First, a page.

2021-09-18 03:37:34
piracy predictions for 2007 music/news/politics/theory

2006: Year in Music: It Was Free Cuz I Stole It (Seattle Weekly)

Now is a bad time to be a giant music corporation, but ethically challenged music fans couldn’t ask for better days. Bootlegging has always been about catering directly to the fans, and the Internet breeds the best bootleggers yet: bigger and stronger and faster than ever before, the better to handle the demands of 10 million file sharers trading a billion and a half songs daily.

It’s clear now that the CD-R bent the CD over and the MP3 player finished it off, and although the industry is still in shock, smaller and more agile labels are already accepting the inevitable and locking in a vinyl/digital-only production schedule, then using merch like T-shirts—low production cost, high sale price, lots of options to ratchet up collectibility—to plug their revenue gaps.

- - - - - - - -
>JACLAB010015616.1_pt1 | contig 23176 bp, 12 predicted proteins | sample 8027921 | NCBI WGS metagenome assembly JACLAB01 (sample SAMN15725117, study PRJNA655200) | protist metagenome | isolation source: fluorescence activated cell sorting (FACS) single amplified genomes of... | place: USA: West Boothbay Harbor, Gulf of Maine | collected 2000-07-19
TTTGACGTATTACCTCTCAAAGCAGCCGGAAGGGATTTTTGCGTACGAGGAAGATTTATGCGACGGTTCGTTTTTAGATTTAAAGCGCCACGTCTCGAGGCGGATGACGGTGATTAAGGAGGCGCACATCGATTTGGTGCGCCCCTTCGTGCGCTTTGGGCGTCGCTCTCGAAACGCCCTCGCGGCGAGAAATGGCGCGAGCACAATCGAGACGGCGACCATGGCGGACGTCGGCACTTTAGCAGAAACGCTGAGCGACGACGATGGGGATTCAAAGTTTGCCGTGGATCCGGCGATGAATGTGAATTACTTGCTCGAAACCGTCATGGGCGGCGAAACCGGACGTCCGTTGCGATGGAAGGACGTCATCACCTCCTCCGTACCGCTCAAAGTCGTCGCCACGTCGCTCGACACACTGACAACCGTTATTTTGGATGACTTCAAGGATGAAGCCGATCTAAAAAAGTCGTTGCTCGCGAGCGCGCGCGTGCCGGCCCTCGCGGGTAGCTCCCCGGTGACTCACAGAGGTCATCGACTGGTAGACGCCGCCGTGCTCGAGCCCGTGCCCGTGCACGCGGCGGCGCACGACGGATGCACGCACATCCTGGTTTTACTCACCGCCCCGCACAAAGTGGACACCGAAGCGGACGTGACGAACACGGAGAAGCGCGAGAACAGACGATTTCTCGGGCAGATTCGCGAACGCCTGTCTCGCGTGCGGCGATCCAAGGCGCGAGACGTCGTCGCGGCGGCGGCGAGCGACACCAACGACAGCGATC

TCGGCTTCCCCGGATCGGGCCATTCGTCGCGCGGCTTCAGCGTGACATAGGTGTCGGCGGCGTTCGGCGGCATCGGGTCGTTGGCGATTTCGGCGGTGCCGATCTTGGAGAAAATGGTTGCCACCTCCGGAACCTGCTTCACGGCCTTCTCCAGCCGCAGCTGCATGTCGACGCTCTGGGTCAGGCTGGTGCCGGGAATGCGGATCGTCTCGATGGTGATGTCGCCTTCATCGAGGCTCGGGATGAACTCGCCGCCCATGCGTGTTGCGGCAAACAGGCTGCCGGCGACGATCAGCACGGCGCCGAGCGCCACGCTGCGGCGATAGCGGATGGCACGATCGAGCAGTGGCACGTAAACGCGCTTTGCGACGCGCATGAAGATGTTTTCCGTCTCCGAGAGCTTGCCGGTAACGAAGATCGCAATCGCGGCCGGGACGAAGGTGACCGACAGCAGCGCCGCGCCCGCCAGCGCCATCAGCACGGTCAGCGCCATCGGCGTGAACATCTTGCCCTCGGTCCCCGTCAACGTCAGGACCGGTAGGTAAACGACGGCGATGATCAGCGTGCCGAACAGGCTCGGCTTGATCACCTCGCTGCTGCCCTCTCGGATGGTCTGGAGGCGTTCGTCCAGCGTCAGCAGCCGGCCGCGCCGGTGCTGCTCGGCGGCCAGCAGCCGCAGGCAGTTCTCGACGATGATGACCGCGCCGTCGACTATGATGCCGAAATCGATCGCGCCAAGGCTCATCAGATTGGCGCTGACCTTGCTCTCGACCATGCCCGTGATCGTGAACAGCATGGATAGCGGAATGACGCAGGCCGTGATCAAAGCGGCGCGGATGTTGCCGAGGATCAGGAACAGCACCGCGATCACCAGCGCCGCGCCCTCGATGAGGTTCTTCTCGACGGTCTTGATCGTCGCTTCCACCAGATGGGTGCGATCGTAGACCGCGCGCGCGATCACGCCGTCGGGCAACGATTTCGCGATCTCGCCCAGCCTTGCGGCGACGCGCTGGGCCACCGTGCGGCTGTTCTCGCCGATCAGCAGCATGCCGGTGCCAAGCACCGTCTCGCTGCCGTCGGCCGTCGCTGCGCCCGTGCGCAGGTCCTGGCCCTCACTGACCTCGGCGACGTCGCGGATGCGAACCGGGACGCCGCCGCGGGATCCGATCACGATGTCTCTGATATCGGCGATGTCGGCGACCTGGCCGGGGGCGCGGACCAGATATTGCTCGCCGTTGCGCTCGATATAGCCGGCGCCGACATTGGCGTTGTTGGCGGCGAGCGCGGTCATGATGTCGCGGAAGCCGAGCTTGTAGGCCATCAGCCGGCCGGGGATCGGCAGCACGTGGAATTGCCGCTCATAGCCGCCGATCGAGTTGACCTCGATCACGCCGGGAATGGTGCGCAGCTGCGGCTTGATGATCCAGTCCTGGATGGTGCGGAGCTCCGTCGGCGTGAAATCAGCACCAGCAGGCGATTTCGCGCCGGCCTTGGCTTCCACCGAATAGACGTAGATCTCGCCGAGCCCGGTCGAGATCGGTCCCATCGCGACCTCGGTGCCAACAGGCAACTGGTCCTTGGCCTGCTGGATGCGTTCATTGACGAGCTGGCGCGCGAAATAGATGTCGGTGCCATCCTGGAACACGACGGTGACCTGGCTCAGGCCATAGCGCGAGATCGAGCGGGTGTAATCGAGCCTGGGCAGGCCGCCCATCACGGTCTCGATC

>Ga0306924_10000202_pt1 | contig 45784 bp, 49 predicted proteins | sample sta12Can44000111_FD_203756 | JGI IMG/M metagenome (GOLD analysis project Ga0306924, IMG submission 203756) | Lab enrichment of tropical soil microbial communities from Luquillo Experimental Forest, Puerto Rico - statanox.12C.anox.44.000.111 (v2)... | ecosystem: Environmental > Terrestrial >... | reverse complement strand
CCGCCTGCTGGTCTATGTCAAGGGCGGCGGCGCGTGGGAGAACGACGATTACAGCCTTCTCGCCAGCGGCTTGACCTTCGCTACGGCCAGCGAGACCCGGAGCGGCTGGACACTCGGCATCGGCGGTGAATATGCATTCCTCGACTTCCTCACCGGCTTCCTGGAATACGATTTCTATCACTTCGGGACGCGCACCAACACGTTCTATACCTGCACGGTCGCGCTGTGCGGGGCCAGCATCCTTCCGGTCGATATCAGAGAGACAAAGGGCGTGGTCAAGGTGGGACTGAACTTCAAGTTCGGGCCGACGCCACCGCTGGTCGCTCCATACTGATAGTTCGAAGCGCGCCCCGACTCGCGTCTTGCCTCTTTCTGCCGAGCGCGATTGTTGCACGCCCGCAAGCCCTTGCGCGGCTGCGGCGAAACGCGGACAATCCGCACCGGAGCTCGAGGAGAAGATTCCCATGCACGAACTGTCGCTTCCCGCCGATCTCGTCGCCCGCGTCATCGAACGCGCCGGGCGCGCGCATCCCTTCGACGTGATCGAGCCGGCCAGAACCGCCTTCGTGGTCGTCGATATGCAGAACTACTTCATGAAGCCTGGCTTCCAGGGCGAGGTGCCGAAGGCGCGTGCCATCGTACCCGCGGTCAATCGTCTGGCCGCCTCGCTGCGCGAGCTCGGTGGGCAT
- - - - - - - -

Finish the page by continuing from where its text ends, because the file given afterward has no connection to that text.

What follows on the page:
Since file sharing is permanent enough now that you can buy $19-per-year lawsuit insurance, it’s time to acknowledge the bright side. Out-of-print doesn’t mean anything anymore. If you can learn about it, you can listen to it, and if the record company doesn’t want to reissue it, you can probably find it without even having to stand up. The romance is gone but the music is cheap, accessible, and instant—that’s the music industry of the future, brought to you now by Russian MP3 pirates, obsessive genre bloggers, and criminals selling albums off a blanket on the street. Highlights of a year of unfair shares:

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